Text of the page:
The Congressional Globe, Part 2 (Google eBook)

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Blair & Rives, 1871 - United States
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Page 698 - States to leave any state, district, or place where his duties as an officer are required to be performed, or to injure him in his person or property on account of his lawful discharge of the duties of his office, or while engaged in the lawful discharge thereof, or to injure his property so as to molest, interrupt, hinder, or impede him in the discharge of his official...
Page 695 - ... we must resolve to incorporate into our plan those ingredients which may be considered as forming the characteristic difference between a league and a government; we must extend the authority of the Union to the persons of the citizens— the only proper objects of government.
Page 695 - This penalty, whatever it may be, can only be inflicted in two ways : by the agency of the courts and ministers of justice, or by military force : by the coercion of the magistracy, or by the coercion of arms. The first kind can evidently apply only to men ; the last kind must of necessity be employed against bodies politic or communities or states.
Page 651 - The United States shall guaranty to every State in this Union a republican form of government, and shall protect each of them against invasion; and on application of the legislature, or of the executive (when the legislature cannot be convened) against domestic violence.
Page 681 - The President is authorized to prescribe such regulations for the admission of persons into the civil service of the United States as may best promote the efficiency thereof, and ascertain the fitness of each candidate in respect to age, health, character, knowledge, and ability for the branch of service into which he seeks to enter...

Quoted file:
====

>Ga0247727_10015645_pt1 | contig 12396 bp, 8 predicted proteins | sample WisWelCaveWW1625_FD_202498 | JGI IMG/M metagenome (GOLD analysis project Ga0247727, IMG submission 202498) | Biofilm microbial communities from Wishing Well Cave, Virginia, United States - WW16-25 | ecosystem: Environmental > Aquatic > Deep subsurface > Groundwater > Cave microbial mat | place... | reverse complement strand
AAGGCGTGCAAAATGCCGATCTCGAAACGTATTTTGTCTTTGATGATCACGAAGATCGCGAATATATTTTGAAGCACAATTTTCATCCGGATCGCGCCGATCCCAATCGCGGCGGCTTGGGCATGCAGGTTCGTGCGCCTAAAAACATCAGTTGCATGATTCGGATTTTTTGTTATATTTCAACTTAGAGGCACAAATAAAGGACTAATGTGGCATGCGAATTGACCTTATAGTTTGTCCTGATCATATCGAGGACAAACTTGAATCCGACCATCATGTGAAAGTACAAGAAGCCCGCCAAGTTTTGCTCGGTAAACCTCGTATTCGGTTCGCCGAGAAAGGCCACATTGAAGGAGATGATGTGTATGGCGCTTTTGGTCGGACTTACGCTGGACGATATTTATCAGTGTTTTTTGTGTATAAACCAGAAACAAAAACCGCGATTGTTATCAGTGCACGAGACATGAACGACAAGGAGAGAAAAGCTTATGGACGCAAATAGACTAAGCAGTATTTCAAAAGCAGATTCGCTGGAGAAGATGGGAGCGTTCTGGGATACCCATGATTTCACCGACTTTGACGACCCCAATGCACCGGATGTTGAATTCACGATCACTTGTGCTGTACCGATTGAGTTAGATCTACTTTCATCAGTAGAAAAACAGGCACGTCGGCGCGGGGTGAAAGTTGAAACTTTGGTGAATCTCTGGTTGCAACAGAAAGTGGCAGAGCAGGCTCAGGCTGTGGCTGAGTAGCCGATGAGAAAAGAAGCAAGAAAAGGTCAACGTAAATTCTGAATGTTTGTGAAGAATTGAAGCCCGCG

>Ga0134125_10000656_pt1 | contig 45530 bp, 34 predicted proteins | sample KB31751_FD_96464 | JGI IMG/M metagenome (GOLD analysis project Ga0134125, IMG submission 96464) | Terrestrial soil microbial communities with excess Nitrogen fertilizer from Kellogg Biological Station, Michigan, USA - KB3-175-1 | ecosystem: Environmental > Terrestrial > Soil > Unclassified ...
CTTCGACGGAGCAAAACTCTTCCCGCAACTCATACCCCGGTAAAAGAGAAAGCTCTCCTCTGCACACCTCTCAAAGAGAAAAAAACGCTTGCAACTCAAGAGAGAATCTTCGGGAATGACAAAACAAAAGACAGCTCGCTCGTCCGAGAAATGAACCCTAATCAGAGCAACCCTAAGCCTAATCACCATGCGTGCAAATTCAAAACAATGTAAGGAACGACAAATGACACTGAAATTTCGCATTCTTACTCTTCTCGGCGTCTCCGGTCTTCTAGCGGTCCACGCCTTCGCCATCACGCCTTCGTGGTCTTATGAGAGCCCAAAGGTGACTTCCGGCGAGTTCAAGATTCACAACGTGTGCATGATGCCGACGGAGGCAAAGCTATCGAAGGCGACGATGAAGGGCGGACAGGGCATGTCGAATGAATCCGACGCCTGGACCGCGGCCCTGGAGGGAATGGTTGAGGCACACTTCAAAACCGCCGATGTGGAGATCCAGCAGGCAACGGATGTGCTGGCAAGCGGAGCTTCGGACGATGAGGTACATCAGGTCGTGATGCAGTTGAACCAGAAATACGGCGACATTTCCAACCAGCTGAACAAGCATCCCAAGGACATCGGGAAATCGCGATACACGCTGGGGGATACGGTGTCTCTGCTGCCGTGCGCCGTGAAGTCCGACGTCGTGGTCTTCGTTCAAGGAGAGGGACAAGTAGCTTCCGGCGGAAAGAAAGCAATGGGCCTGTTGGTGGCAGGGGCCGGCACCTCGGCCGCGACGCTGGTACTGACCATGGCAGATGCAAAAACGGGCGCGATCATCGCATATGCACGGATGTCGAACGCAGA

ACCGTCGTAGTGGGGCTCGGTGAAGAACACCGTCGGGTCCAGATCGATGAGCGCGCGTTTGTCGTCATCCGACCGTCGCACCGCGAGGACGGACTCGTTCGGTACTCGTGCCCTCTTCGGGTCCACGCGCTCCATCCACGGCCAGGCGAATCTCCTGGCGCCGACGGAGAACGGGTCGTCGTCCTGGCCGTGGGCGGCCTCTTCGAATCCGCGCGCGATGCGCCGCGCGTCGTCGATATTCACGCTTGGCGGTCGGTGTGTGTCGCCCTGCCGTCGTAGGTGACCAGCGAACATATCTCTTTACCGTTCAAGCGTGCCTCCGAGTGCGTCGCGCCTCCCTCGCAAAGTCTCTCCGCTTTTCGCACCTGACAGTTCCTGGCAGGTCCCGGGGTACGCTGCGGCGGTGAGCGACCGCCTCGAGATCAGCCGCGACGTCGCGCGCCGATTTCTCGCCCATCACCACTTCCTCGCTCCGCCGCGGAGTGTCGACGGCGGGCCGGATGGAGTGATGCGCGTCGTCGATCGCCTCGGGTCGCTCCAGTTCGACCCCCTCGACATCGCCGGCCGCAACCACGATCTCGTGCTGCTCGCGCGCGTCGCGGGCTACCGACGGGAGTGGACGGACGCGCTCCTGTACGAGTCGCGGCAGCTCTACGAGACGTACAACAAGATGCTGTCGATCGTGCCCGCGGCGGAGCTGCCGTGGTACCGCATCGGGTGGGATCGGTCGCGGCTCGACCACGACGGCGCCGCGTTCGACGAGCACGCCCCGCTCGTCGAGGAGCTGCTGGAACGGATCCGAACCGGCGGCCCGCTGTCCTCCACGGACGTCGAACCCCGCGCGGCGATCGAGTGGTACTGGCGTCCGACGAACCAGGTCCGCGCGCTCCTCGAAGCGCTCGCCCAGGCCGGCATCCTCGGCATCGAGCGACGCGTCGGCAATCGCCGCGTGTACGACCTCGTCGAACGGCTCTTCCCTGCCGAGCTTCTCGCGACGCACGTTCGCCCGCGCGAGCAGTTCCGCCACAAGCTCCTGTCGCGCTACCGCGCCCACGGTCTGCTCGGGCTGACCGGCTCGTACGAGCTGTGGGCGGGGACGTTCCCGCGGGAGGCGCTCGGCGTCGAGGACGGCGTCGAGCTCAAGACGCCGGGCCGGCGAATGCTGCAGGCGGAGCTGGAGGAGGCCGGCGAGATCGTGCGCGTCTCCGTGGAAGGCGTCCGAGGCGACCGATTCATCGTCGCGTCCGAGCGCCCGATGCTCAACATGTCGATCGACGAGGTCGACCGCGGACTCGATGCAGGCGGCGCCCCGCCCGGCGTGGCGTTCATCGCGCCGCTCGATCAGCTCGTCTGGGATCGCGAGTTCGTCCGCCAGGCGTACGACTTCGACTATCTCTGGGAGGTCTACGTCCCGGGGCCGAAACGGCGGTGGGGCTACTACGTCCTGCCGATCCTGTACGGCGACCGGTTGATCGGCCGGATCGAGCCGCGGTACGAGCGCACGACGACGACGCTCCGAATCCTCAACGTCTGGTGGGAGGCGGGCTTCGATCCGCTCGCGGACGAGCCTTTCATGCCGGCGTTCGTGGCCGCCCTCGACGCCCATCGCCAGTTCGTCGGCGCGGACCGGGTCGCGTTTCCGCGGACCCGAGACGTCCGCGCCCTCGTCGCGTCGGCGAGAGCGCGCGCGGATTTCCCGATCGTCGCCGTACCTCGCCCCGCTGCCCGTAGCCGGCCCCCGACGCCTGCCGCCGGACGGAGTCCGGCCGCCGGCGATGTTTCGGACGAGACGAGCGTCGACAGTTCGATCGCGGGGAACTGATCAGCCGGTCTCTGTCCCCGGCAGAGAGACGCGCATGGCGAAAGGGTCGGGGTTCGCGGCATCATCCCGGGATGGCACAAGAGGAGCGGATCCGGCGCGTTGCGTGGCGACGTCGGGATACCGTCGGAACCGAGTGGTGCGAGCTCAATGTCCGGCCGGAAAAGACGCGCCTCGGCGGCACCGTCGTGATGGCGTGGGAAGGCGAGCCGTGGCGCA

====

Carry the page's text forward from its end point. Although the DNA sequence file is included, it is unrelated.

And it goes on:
Page 594 - I, , do solemnly swear, in presence of Almighty God, that I will henceforth faithfully support, protect, and defend the Constitution of the United States and the Union of the States thereunder...
Page 706 - ... the due course of justice in any State or territory, with intent to deny to any citizen of the United States the due and equal protection of the laws...
Page 702 - We are all of opinion that the authority to decide whether the exigency has arisen belongs exclusively to the President, and that his decision is conclusive upon all other persons. We think that this construction necessarily results from the nature of the power itself, and from the manifest object contemplated by the act of Congress.
Page 656 - States, conspire to overthrow, put down, or to destroy by force the Government of the United States, or to levy war against them, or to oppose by force the authority thereof, or by force to prevent, hinder, or delay the execution of any law of the United States...
Page 699 - An offense, in its legal signification, means the transgression of a law. A man may be compelled to make reparation in damages to the injured party, and be liable also to punishment for a breach of the public peace, in consequence of the same act, and may be said, in common parlance, to be twice punished for the same offense.

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